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President Wilson 09-19-2006 12:02 AM

Glycogenolysis in non active muscle during exercise? What could be the reason???
 
Fellow colleagues,

The question is in regards to glycogenolysis, or the breakdown of glycogen to form either pyruvate or lactic acid. We of course discuss this in the following article

http://www.abcbodybuilding.com/energetic2.pdf

Glycogenolysis is critical to exercise performance, and as exercise intensity increases we become more and more reliant on this energy pathway. Further, depletion of glycogen levels leads to fatigue, and decreased performance. In fact, in individuals with Mccardles disease, who cannot break down glycogen, they only attain 50 % of the maximal values during exercise as compared to normal individuals. But this is because glycogen powers contraction in 'active muscle tissue'


Question
here is an interesting finding. While this does not occur all the time, during some prolonged exercise, such as one leg cycling, there has been doccumented as much as a 20 % decrease in muscle glycogen in the non active leg. But why is this the case?

Thats what I would like to hear your insights on!

Hells Fire 09-19-2006 02:31 AM

Re: Glycogenolysis in non active muscle during exercise? What could be the reason???
 
That is intriguing. It appears that muscular glycogen in one area is being used to fuel contraction in another.

I'm not sure if it's possible, but maybe there are transport mechanisms that can move glycogen from inactive areas to where they are needed. This is sort of how fat utilization works. For example, you can burn fat from your glutes while using an arm ergometer.

President Wilson 09-19-2006 03:35 AM

Re: Glycogenolysis in non active muscle during exercise? What could be the reason???
 
[ QUOTE ]


I'm not sure if it's possible, but maybe there are transport mechanisms that can move glycogen from inactive areas to where they are needed. This is sort of how fat utilization works. For example, you can burn fat from your glutes while using an arm ergometer.

[/ QUOTE ]

Great points!

By what mechanisms do you guys think glucose is leaving the cell then, since glucose itself once phosphorylated is stuck (if it remains as glucose that is!)

dashforce 09-19-2006 03:28 PM

Re: Glycogenolysis in non active muscle during exercise? What could be the reason???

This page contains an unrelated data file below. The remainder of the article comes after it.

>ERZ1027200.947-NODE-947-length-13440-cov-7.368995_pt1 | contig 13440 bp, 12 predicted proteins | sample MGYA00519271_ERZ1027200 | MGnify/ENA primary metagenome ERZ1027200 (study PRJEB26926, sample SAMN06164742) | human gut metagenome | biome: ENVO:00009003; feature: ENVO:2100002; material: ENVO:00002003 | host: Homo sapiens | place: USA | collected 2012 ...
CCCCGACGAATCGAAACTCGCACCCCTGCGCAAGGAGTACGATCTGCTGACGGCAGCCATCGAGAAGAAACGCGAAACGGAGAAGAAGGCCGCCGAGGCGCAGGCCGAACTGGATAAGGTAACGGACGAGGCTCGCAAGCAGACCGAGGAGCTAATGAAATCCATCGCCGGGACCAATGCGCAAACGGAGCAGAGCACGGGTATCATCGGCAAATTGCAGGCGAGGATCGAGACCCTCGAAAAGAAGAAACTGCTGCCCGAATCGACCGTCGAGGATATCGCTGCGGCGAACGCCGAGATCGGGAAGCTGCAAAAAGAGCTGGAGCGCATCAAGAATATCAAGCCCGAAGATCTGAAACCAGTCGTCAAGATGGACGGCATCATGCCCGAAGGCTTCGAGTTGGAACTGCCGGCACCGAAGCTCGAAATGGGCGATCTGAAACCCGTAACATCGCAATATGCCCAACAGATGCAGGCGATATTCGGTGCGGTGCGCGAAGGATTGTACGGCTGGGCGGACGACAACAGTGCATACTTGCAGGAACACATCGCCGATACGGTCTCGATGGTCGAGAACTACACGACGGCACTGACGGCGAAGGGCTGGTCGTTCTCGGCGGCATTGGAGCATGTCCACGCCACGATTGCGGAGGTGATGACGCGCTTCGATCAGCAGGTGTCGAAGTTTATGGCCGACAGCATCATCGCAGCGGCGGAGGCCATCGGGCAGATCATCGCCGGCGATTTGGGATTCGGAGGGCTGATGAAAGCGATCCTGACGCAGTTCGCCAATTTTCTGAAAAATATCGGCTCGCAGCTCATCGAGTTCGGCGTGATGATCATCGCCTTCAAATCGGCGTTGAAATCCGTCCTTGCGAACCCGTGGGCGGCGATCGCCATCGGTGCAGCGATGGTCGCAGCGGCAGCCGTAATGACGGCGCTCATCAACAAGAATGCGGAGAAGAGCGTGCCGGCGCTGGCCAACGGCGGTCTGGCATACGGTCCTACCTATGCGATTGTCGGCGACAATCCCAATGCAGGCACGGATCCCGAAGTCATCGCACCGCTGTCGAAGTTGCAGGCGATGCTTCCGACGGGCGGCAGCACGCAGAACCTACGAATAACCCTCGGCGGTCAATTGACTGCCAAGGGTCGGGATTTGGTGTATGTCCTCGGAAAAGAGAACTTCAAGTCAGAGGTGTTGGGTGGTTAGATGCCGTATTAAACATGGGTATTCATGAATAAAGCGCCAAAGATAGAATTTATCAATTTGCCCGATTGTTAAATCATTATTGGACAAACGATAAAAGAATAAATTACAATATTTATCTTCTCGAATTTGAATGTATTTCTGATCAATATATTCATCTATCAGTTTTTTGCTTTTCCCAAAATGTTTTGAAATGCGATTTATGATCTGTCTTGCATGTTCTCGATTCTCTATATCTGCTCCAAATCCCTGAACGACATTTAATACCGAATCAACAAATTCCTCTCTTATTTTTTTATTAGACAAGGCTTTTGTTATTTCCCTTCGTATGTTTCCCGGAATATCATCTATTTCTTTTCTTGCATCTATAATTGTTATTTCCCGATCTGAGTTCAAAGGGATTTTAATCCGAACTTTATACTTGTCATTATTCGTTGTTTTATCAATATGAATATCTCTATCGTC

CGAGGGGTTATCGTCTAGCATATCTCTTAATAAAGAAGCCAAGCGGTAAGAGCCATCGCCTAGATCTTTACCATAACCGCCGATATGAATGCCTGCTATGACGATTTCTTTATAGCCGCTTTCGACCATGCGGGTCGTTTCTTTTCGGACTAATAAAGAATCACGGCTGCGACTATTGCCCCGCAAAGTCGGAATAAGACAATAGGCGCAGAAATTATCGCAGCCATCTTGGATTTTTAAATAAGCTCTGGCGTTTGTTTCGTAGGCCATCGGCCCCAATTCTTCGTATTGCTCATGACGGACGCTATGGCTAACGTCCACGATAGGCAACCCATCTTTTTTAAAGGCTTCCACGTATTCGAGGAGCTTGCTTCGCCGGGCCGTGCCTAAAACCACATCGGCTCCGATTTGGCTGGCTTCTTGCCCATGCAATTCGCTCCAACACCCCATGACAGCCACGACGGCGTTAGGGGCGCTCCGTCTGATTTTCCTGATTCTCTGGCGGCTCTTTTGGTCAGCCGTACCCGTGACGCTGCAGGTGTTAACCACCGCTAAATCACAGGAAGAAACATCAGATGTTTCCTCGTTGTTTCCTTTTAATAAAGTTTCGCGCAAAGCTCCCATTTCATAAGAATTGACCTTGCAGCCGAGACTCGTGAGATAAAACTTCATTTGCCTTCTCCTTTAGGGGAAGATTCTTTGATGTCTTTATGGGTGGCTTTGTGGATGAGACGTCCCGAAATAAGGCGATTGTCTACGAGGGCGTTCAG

[ QUOTE ]
there has been doccumented as much as a 20 % decrease in muscle glycogen in the non active leg

[/ QUOTE ]

Is there any indication of a decrease of muscle glycogen in other areas (like the arms, abs, back, etc)?

President Wilson 09-25-2006 07:29 PM

Re: Glycogenolysis in non active muscle during exercise? What could be the reason???
 
[ QUOTE ]
[ QUOTE ]
there has been doccumented as much as a 20 % decrease in muscle glycogen in the non active leg

[/ QUOTE ]

Is there any indication of a decrease of muscle glycogen in other areas (like the arms, abs, back, etc)?

[/ QUOTE ]

Yes,

the studies I have seen indicate that when training the legs, the forearm had depletion of glycogen, though this did not occur in the reverse situation.

kokokolo 09-25-2006 10:44 PM

Re: Glycogenolysis in non active muscle during exercise? What could be the reason???
 
is this one of those where after we try our best, the teacher just tells us the answer ?

Venom 09-26-2006 03:28 AM

Re: Glycogenolysis in non active muscle during exercise? What could be the reason???
 
[ QUOTE ]
is this one of those where after we try our best, the etacher just tells us the answer ?

[/ QUOTE ]

President will definitely be able to add a lot to this. But there are several unanswered questions in practically any area of research. So the more ideas and contributions (especially for future research), the better.

[ QUOTE ]


Is there any indication of a decrease of muscle glycogen in other areas (like the arms, abs, back, etc)?



[/ QUOTE ]

This is exactly what I was going to ask!

The first thing that comes to mind is a whole body increase in glycolysis and lypolysis, due to increased catabolic hormones such as catecholamines.

dashforce 09-26-2006 05:49 PM

Re: Glycogenolysis in non active muscle during exercise? What could be the reason???
 
That's exactly what I was thinking -- perhaps the "reverse is not true" (forearm training doesn't produce the same) is because it just doesn't register as a sufficiently significant stressor to really get those hormones flowin'.

Although maybe not related, this post definitely got me to revisit the "transfer of strength in the arms" post (training one arm = stronger opposite arm).


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